This article examines the extent to which demographic and socioeconomic characteristics influence the decision to visit and the number of visits to museums, art galleries, historical monuments, and archaeological sites. Using ordered probit models based on data for 350,000 adults in 24 EU countries, we find that the likelihood and number of such visits depend mainly on per capita household income, education, labor market status, and country of birth. Attained characteristics such as education and income have remarkably similar positive effects on cultural participation across the countries in our sample, while the effects of age and gender are both weaker and less consistent across countries. We conclude that cultural distinctions along the lines of socioeconomic attainment are stable even in very different country contexts with varying cultural policies and economic conditions. We discuss the way these results inform three research topics: identification of the characteristics of visitors to museums and historical sites in order to attract new audiences; the effect of public spending on culture on accessibility to cultural sites; and cross-national variation in cultural stratification.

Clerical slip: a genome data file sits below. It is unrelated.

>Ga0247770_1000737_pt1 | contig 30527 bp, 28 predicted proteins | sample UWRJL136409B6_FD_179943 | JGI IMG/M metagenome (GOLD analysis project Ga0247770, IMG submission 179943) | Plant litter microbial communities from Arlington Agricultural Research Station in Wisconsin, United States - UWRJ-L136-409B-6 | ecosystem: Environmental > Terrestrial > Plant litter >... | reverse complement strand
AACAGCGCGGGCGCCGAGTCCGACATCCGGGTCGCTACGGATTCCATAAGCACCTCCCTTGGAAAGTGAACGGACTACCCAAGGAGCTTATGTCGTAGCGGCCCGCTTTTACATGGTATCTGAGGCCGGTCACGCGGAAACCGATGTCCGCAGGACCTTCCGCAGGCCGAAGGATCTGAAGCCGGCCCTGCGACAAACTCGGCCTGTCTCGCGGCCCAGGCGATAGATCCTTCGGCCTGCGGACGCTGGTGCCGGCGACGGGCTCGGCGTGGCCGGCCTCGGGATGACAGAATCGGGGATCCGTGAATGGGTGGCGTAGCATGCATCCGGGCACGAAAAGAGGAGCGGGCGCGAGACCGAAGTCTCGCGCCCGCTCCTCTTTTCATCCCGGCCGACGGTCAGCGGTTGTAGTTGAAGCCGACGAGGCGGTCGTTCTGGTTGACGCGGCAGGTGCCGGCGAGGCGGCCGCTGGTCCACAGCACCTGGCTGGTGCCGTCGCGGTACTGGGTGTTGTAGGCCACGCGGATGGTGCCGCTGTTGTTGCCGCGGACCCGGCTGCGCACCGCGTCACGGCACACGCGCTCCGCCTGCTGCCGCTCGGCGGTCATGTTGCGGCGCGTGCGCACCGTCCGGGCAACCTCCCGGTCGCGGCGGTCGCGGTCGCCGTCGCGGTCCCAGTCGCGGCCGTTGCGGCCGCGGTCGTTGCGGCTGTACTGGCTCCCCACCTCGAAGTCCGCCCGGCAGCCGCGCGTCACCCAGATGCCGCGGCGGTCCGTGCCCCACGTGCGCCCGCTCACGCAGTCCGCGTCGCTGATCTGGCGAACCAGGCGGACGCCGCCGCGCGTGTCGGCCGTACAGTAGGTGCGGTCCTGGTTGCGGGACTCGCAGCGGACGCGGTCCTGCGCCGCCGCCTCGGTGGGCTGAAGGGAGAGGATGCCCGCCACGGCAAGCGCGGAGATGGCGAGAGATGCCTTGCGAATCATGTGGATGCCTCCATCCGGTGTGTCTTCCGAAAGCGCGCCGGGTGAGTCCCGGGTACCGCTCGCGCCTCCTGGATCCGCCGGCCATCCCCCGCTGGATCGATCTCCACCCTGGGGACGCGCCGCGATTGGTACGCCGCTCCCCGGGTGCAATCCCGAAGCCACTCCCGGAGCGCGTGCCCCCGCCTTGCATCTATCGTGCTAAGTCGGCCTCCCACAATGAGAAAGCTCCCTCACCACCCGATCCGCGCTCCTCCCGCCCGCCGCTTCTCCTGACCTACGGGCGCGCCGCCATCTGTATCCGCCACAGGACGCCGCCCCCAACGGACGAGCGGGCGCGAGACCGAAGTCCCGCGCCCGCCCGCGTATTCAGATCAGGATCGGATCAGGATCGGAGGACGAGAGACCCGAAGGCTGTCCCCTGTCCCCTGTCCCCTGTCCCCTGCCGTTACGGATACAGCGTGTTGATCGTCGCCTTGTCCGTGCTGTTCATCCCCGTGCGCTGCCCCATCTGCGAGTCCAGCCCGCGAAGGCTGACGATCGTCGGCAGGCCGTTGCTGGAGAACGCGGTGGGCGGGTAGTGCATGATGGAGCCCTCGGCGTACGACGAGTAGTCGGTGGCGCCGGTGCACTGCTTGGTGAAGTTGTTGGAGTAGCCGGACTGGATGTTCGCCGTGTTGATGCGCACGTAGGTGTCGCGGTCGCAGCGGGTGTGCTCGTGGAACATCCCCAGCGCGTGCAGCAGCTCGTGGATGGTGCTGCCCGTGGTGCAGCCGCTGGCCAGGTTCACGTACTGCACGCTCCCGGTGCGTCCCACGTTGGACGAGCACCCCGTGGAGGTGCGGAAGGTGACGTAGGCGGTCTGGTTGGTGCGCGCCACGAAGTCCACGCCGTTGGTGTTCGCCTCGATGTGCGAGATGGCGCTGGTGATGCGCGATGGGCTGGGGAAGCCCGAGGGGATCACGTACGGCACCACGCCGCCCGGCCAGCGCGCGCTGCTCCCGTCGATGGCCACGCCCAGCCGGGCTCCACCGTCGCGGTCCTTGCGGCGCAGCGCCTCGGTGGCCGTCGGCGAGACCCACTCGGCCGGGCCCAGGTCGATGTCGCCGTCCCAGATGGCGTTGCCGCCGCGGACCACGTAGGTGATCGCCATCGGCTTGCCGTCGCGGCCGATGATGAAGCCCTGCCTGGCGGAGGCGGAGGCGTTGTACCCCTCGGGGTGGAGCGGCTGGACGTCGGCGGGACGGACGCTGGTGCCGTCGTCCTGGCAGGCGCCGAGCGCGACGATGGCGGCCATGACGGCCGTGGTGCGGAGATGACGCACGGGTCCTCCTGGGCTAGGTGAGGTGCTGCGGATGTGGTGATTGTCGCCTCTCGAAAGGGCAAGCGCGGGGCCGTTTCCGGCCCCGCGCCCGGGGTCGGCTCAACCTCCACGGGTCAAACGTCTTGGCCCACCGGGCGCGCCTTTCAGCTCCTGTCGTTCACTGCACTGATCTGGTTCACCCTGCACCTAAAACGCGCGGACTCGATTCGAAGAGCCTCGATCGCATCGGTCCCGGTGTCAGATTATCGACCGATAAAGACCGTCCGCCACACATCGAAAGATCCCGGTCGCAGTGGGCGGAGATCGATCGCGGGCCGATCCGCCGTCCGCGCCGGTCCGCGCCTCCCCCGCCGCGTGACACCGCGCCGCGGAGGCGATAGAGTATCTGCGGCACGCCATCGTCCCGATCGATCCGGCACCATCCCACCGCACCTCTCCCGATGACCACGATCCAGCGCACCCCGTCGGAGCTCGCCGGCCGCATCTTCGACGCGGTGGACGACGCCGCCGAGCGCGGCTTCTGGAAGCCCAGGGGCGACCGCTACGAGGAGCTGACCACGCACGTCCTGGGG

Bibliographical notePublisher Copyright:
© 2015, Springer Science+Business Media New York.
- Cross-National comparison
- Cultural participation
- Cultural policy
ASJC Scopus subject areas
- Economics, Econometrics and Finance (miscellaneous)